My opinion

By Dr. Deepak Gupta
Corresponding Author Dr. Deepak Gupta
Wayne State University, - United States of America 48201
Submitting Author Dr. Deepak Gupta

Conscientious Objection, Healthcare Bubble, Unnecessary Interventions

Gupta D. Conscientious Objection to The Necessity of Unnecessary Healthcare Bubble. WebmedCentral MEDICAL ETHICS 2020;11(12):WMC005668

This is an open-access article distributed under the terms of the Creative Commons Attribution License(CC-BY), which permits unrestricted use, distribution, and reproduction in any medium, provided the original author and source are credited.
Submitted on: 09 Nov 2020 11:05:20 AM GMT
Published on: 03 Dec 2020 07:27:53 AM GMT

My opinion

Sommer et al. should be congratulated for exploring multifaceted effects on patients secondary to cancellations/postponements of interventions [1]. However, the follow-up question should have been: If non-emergency interventions’ completion had been necessary within a certain stipulated time frames, they might not have been canceled/postponed beyond those time frames. Doesn’t this imply that canceled/postponed interventions might not have been necessary within those time frames considering that they had been allowed to get canceled/postponed? Isn’t the primary concern for patients physical suffering due to cancellations/postponements? Isn’t the primary concern for providers economical suffering due to cancellations/postponements? The psychological-social-spiritual suffering due to cancellations/postponements might be difficult to quantify when conflicted dilemmas of quantifying evaluators (patients, providers and payers) cannot be ruled out. The conflicted dilemma for patients has evolved with patients themselves becoming the product considering that their direct payments for their healthcare are meager, if any, in the third-party payer systems. The conflicted dilemma for providers has evolved with them turning oblivious to the costs of their services borne by patients and payers in the third-party payer systems [2-3]. The conflicted dilemma for third party payers is how to balance preventative services for at-risk population draining them by the sheer numbers which need coverage vs. curative/palliative services for the diseased few draining them by the exorbitant costs as entailed in modern therapeutics.  


Conscientious objection is an inevitable consequence of this dilemma because what seems unnecessary to some seems necessity to others [4-5]. Whether it is war or medicine, the conscientious objectors are awakening society to gauge the necessity of anything which has evolved to be accepted as necessary. Concurrently, the society expects conscientious objectors to understand that war and medicine may remain necessary until conscientious objectors achieve a critical mass forcing society to reevaluate the necessities which have gotten society tethered to them leaving the society no other option but to keep waging unnecessary battles or promoting unnecessary interventions to sustain its economy revolving around wartime or iatrogenic activities. It may seem ironic to talk about war and medicine in the same breath but both may seemingly intend to save lives most of the times and may still inadvertently cost lives some of the times while in the interim, both are reshaping the economy always without ever being economical. Therefore, the conscientious objectors should be considered as checkpoints needed to keep a check on unnecessary necessities overwhelming the society.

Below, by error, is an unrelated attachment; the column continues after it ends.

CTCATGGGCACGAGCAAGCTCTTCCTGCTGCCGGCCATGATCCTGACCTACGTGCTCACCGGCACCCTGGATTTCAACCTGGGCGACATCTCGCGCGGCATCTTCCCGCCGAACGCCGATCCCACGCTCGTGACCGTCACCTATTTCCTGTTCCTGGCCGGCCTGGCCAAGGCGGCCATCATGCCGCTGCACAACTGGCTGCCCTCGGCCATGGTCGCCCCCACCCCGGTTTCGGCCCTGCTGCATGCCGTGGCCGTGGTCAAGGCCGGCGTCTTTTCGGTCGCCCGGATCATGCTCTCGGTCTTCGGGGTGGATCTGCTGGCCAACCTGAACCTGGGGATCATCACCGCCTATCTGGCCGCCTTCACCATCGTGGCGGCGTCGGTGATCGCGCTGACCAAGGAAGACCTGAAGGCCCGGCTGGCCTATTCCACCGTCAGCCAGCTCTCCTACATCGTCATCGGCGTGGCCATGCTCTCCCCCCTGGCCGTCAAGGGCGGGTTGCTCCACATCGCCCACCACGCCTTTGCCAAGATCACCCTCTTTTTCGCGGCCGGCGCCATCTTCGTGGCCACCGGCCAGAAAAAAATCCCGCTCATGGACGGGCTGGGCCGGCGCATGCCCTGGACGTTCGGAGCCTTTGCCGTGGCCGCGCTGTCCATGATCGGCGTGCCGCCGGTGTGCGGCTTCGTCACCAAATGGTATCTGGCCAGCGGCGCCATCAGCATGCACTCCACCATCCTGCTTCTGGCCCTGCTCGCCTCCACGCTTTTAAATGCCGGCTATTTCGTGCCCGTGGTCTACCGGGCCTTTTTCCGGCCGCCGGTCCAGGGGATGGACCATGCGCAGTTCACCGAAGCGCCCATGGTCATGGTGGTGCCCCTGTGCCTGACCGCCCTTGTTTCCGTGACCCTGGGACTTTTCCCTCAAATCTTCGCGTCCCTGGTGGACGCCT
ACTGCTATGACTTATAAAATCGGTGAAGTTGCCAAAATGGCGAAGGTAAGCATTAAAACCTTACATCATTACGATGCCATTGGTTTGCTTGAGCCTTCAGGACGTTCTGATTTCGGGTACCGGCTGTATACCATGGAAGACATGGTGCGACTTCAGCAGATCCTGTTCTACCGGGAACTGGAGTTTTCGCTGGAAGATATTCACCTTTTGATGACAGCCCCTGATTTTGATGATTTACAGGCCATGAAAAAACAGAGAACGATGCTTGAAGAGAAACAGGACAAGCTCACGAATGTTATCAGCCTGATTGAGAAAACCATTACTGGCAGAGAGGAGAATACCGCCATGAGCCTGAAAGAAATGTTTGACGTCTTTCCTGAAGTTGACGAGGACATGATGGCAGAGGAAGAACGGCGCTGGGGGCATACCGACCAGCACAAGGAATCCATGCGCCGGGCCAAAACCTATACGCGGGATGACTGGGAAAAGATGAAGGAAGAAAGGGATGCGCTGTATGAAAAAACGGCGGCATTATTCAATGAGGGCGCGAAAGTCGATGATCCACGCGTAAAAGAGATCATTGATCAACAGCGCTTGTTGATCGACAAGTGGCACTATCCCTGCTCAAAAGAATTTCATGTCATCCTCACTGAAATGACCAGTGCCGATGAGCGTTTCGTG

Summarily, until and unless indigenous and exotic healthcare bubbles learn to adapt based on the experiences of indigenous and exotic litigation bubbles [6-16], society is stuck between a rock and a hard place because necessity used to necessitate inventions but now inventions have started to invent necessities.


  1. Impacts of elective surgical cancellations and postponements in Canada. es/PMC7575861/
  2. Conflicts of interest: Are informed consent an appropriate mode and disclosure an appropriate remedy?
  3. Beyond Money: Conscientious Objection in Medicine as a Conflict of Interests. es/PMC7367904/
  4. Conscientious objection in health care: An ethical analysis. https://www  
  5. Prevention of overuse: A view on upper gastrointestinal endoscopy. es/PMC6337020/
  6. Understanding the Healthcare Bubble: How It Was Inflated, and Why It Must Burst. ust-burst/
  7. Is the United States in the middle of a healthcare bubble?
  8. Will the Health Care Bubble Burst in 2019? http://
  9. The health care industry's bubble. b981-c621db68cbd2.html
  10. The U.S. Healthcare Bubble. ubble/
  11. Will the healthcare bubble burst? 19 key perspectives. nistration/will-the-healthcare-bubble-burst-19-key-perspectives.html
  12. Burst the Health Care “Bubble”. ies/blogs/burst-the-health-care-bubble
  13. The Market for Justice, the "Litigation Explosion," and the "Verdict Bubble": A Closer Look at Vanishing Trials. 7/
  14. Litigation or Litigiousness? Explaining Japan’s “Litigation Bubble” (2006-2010). 2006-2010/
  15. The Lawyer Bubble: A Profession in Crisis. awyer-Bubble-Profession-Crisis/dp/0465065597
  16. Is There a ‘Lawyer Bubble’? /is-there-a-lawyer-bubble/

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